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  #1  
Old 21st March 2012, 12:29 AM
sea Online
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linuxfirefox
Manpage, is it really that simple?

Heyas

After reading a few page about creating man pages, i tried to callup the plain text file with man.
It worked, actual looked even better then after modifications with nroff or groff.

Pages i've read:
http://www.linuxhowtos.org/System/creatingman.htm
http://www.fnal.gov/docs/products/up.../manpages.html
http://anaturb.net/create_man_p.htm

A first try looks like: /tmp/tstman
Code:
.TH rmtf 1 "2012 March 21" "Version 0.5.0" "sea Script Collection"
.SH NAME
rmtf

.SH SYNOPSIS
rmtf [PATH]

.SH DESCRIPTION
ReMove Temp Files recursivly, either from current directory, or in the PATH provided.

.SH AUTHOR
Name:   Simon A. Erat
.br
Email:  erat.simon@gmail.com
And shows up properly when called with:
Code:
man /tmp/tstman
I understand the step after, gzip'ing but i 'sort' that part to be old school,where one needed those extra bits saved on the 720kb floppy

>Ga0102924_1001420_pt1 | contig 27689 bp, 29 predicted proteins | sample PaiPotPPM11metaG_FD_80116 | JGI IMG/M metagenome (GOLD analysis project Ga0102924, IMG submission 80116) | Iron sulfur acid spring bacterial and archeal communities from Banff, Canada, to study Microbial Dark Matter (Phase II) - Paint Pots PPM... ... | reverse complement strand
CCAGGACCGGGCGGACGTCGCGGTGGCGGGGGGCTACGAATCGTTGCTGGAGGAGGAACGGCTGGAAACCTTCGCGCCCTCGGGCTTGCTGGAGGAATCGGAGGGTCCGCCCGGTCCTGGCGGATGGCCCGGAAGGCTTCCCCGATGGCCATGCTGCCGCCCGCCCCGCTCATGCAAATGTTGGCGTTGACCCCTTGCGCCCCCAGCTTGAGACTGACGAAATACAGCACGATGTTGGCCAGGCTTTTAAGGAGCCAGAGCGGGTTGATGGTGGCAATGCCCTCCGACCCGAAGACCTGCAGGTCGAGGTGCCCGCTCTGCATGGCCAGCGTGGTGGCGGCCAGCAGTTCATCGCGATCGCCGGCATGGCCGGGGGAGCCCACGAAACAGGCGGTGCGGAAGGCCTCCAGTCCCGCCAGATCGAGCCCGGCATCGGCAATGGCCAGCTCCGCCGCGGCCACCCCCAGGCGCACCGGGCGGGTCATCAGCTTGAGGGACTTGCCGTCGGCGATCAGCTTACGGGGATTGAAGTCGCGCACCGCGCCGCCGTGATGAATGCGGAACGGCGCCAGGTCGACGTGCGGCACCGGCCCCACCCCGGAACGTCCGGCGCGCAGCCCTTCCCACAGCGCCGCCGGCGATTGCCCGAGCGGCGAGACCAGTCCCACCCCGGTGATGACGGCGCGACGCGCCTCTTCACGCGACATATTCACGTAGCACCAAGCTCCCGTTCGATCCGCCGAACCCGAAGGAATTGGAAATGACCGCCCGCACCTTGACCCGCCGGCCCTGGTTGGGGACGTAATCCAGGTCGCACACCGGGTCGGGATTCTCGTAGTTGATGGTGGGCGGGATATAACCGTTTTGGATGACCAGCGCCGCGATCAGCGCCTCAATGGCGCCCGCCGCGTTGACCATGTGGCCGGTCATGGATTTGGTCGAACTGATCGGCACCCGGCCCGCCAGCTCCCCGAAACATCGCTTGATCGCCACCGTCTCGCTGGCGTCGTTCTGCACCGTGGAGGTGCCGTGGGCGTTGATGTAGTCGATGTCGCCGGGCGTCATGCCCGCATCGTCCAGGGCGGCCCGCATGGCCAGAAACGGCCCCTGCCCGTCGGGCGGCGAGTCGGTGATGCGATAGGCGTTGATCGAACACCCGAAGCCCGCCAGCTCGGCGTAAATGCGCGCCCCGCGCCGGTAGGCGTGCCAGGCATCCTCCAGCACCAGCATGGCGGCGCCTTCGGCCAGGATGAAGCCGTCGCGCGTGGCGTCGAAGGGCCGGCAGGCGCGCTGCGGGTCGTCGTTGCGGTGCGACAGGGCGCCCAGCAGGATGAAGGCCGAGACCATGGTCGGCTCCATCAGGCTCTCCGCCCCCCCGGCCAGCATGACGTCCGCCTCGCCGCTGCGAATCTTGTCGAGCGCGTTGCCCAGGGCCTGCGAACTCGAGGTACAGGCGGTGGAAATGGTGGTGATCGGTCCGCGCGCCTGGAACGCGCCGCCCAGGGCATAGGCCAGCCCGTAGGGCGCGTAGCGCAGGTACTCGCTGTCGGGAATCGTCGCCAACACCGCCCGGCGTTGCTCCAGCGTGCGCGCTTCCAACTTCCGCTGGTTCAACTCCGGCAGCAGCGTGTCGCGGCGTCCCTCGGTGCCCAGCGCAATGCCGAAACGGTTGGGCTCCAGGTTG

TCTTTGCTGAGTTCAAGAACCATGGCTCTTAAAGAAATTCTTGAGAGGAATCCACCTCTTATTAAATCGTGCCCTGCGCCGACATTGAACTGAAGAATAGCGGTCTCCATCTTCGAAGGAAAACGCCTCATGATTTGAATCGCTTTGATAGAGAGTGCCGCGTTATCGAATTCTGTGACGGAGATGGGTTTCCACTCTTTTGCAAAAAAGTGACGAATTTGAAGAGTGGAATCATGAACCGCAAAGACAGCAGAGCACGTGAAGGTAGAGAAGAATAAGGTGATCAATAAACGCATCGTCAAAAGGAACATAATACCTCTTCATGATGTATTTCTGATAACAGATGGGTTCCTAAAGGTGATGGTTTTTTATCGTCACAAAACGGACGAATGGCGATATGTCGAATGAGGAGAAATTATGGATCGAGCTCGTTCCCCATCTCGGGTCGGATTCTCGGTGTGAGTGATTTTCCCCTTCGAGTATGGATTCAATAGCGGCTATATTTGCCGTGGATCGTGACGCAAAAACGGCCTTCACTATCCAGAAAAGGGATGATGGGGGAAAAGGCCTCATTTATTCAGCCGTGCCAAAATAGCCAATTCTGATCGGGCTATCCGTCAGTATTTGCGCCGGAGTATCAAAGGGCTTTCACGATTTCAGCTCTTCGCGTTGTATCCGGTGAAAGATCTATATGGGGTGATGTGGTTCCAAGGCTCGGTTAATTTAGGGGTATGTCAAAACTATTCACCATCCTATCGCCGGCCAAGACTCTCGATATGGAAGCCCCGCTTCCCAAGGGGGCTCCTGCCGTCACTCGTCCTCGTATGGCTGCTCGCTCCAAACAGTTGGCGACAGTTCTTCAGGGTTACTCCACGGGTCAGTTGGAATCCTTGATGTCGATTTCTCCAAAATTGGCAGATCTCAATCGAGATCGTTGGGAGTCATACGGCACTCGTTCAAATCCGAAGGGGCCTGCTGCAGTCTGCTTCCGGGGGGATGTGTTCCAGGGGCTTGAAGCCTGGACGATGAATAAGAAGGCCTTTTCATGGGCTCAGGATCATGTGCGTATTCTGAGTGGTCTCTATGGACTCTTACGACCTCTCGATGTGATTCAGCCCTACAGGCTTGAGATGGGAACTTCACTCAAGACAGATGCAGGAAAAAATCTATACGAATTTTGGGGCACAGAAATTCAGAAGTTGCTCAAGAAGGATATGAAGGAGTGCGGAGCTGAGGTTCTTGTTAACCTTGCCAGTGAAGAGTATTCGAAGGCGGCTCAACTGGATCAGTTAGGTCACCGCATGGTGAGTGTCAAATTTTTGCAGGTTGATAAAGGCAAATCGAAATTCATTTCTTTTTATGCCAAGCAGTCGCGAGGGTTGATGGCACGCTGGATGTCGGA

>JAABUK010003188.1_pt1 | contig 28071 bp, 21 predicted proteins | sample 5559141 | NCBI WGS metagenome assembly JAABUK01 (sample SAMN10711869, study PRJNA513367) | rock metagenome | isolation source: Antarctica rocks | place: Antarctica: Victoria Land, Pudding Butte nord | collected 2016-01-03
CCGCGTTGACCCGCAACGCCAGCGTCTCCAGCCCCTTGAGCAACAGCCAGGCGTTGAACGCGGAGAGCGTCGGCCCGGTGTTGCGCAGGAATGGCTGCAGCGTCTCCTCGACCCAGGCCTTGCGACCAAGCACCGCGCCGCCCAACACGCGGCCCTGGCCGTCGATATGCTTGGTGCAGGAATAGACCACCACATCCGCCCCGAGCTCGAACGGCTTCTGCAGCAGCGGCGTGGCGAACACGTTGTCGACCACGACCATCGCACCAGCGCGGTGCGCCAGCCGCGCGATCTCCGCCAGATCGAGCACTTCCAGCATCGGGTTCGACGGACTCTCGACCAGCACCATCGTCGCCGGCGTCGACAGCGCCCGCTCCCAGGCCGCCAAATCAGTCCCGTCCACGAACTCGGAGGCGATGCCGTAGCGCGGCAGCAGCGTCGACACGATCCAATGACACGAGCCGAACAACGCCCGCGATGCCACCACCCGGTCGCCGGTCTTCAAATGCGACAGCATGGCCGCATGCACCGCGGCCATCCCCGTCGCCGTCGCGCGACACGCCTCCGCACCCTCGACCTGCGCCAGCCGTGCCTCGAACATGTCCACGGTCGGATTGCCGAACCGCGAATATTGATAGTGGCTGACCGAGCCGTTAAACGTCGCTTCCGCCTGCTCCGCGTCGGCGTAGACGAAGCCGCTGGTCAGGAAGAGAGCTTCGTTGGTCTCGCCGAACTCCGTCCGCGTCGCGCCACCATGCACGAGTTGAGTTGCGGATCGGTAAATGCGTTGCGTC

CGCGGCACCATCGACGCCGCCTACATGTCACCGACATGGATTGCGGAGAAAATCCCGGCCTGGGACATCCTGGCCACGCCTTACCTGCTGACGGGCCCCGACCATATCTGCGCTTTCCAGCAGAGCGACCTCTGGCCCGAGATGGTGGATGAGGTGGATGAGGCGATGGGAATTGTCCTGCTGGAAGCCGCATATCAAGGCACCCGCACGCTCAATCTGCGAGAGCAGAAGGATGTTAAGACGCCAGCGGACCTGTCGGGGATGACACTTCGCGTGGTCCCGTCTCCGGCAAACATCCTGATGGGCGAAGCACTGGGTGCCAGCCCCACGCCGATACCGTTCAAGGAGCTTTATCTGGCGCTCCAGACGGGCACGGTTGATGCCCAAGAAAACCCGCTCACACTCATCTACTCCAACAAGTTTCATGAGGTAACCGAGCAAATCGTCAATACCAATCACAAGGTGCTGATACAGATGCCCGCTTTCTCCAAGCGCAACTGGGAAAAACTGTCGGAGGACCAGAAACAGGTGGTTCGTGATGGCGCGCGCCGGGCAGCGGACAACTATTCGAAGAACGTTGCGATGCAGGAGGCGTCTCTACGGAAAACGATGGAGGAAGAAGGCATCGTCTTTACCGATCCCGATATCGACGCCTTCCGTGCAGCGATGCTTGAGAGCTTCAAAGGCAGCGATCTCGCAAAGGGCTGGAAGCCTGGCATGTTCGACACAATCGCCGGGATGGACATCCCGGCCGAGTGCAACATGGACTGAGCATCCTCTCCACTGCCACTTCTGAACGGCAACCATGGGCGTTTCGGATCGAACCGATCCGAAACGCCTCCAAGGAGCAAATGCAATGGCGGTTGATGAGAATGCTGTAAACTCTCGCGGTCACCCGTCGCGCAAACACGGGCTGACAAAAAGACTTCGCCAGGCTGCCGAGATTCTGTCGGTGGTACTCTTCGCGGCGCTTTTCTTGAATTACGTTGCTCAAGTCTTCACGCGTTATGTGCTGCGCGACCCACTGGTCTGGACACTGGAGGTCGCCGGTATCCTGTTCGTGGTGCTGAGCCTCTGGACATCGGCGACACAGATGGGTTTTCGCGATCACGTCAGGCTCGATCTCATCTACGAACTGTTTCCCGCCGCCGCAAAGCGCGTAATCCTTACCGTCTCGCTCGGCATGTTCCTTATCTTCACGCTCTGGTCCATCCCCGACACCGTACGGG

This confused me, as i wonder why would one actualy need to pipe or parse them through nroff or groff?
Is this step really required?
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Repo (sea-devel) :: Text User Interface (TUI), Video Handler Script (VHS), efi-helper, grub2-circled-nasa-themes, Essentials (blame, p, rmtf, rnd, siggen, screenshot...), (BETA) Dev-Scripts, (BETA) Fedora Account Scripts (FAS)

Last edited by sea; 21st March 2012 at 01:36 AM.
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  #2  
Old 21st March 2012, 02:38 AM
RupertPupkin Offline
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linuxfedorafirefox
Re: Manpage, is it really that simple?

Piping to groff is only necessary if you want some other format for the manpage, typically PostScript which can be converted to PDF. For example, this will give you a PDF version of the grep manpage:
Code:
man -t grep | ps2pdf - grep.pdf
Some developers make PDF versions of their manpages because they're lazy and don't want to write a full user manual , plus it's an easy way of writing documentation that can be downloaded and viewed by anyone without needing to be on a Linux/UNIX machine, and it looks good when printed.
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  #3  
Old 21st March 2012, 02:47 AM
sea Online
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linuxfirefox
Re: Manpage, is it really that simple?

Word.

Right at this moment, i have to write like, dont know... 30 to 50 pages... and as i understand you, its NOT required to be properly displayed with MAN.
But it might be, if/when i want to provide something like a pdf.
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  #4